Editorial: Congress is anti-TikTok, but others are bad too

TikTok CEO Shou Zi Chew failed to make a successful appearance before the House Energy and Trade Committee on Thursday.

He failed to reassure skeptical members of Congress that his hugely popular social media platform can isolate itself from Chinese government interference. Nor has he convinced them that TikTok has done enough to combat misinformation, protect children from harmful material, or remove content that violates its code of conduct. It didn’t help his cause when Republican Representative Kat Cammack of Florida played a video shows an animated pistol firing at a post, threatening the committee and its chair. The video had been on TikTok for 41 days and was removed during the hearing.

Chew’s company was berated for more than five hours, a sign of the rare bipartisan consensus that something needs to be done about TikTok, but what exactly Congress or the Biden administration can or should do remains unclear.

It also became clear that while TikTok is currently the target of government investigations, largely due to growing concerns about China’s power and influence, concerns about user privacy, misinformation and impact on children are not unique to TikTok.

Malicious practices are ingrained into the business models of social media platforms like Instagram, Snapchat, Facebook, and YouTube. Increasing numbers of state legislatures and court cases are trying to force companies to take more responsibility for developing safer products. Congress, too, should exercise its regulatory authority more broadly to protect consumers, not just TikTok users.

In fact, TikTok is similar to other social media apps that suck up personal information. wrote Ron DeibertDirector of the Citizen Lab at the University of Toronto analyzes the TikTok app. He added that “most social media apps are inherently unacceptably invasive, treat users as raw material for monitoring personal data, and offer little transparency about their data-sharing practices,” necessitating comprehensive privacy laws.

Despite several years of debate, Congress has failed to enact legislation to protect online privacy. Lawmakers came close to US privacy law last year, but there were questions about whether the law would overrule California’s strict privacy law — which would be a mistake. Members of the House of Representatives said Thursday they will attempt to pass the law again this year, which is good, but they should catch up with California and not reclaim the state’s leading privacy rules.

The immediate question before federal lawmakers is how to address the national security concerns raised by TikTok’s ties to China. The app was developed by Chinese internet technology company ByteDance. Federal authorities have sounded the alarm because Chinese law requires tech companies to give the government access to user data. There are also concerns that TikTok could be used as a tool to spread propaganda or disinformation, given the platform’s reach — it has 150 million users, or nearly half the US population — and its powerful algorithm.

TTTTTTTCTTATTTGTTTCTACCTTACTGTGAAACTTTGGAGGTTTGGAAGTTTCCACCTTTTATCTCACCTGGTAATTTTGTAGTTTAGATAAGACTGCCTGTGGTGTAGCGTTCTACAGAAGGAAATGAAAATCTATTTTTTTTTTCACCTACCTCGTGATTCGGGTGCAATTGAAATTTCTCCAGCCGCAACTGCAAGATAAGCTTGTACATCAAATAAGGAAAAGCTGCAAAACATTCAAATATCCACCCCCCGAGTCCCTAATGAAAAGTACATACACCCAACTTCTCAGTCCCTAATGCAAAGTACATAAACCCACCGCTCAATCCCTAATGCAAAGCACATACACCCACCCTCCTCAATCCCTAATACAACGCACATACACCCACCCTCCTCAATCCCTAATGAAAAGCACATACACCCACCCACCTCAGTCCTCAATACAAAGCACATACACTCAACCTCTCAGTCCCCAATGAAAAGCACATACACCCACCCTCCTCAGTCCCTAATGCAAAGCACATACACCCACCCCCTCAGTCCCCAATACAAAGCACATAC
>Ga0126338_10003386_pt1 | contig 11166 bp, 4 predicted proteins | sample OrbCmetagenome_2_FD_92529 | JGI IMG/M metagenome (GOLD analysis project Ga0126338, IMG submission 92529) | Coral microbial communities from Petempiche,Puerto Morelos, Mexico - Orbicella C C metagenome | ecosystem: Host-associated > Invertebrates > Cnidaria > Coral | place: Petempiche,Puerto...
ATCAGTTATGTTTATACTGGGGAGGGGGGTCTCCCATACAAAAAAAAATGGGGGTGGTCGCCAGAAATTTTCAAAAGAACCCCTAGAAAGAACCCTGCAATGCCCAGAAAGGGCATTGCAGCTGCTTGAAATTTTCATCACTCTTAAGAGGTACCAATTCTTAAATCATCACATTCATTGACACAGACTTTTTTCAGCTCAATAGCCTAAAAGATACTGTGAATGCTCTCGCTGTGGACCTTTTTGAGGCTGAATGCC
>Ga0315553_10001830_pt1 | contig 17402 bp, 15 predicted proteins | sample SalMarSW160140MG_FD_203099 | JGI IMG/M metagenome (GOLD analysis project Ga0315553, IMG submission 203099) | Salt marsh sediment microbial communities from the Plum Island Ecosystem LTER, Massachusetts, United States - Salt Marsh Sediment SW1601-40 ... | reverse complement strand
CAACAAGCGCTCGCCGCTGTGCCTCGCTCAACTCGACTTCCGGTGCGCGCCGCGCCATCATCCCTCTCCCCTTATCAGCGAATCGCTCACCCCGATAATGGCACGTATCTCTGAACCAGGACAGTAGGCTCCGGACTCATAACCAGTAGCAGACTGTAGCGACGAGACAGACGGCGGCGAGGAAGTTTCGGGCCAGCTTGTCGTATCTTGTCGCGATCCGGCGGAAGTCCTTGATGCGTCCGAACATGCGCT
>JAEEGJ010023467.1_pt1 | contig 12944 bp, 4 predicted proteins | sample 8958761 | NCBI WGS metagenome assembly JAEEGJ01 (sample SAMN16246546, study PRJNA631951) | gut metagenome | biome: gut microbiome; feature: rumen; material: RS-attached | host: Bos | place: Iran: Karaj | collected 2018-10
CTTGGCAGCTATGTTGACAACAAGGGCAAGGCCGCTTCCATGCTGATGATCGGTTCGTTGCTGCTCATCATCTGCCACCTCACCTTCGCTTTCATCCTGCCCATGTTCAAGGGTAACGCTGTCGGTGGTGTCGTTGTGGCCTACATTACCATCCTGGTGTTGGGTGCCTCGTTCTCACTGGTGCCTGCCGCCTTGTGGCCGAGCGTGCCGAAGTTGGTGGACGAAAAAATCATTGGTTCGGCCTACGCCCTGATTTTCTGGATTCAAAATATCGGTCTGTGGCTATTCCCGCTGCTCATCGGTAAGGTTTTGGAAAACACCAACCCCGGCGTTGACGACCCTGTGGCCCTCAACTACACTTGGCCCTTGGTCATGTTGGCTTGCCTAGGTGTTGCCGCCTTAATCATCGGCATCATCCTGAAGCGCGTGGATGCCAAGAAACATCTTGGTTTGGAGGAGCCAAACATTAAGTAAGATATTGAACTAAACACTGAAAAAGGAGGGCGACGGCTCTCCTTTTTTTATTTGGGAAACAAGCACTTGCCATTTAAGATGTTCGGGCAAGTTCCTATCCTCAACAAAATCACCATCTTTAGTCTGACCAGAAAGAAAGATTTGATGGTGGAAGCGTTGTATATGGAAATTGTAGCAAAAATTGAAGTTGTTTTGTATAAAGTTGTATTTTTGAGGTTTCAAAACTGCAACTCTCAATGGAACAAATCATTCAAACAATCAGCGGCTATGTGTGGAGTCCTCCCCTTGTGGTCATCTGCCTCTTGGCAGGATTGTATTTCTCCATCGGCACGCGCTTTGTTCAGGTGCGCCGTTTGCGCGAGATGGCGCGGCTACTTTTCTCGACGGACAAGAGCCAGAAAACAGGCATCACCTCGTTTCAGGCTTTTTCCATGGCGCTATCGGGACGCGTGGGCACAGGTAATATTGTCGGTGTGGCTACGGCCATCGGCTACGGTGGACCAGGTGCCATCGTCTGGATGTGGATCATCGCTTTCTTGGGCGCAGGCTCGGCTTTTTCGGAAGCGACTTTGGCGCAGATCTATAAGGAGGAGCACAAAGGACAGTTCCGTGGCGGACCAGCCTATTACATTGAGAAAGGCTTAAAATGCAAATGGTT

The Biden administration has threatened to ban TikTok unless the app’s Chinese owners sell their stakes.

Chew tried to argue that TikTok is a private company independent of the Chinese government and could build a firewall to ensure there is no foreign interference. But his argument was undermined by an announcement by China’s Commerce Ministry on Thursday that it would oppose the forced sale. China regards technology as a national security issue and has the right under Chinese law to block its export.

With a sale off the table, the Biden administration has limited options. A total ban would raise significant technical and legal questions, including whether cutting off an extremely common way of speaking would violate the 1st Amendment. What will the US do after TikTok? Turn off all popular Chinese or foreign owned apps?

Also, simply banning TikTok doesn’t solve the bigger problem. Regulations and policies that protect Americans’ online privacy and limit the potential for harm to users young and old are long overdue.

https://www.latimes.com/opinion/story/2023-03-24/tiktok-social-media-congress-privacy Editorial: Congress is anti-TikTok, but others are bad too

Alley Einstein

Alley Einstein is a USTimesPost U.S. News Reporter based in London. His focus is on U.S. politics and the environment. He has covered climate change extensively, as well as healthcare and crime. Alley Einstein joined USTimesPost in 2023 from the Daily Express and previously worked for Chemist and Druggist and the Jewish Chronicle. He is a graduate of Cambridge University. Languages: English. You can get in touch with me by emailing Alley@ustimespost.com.

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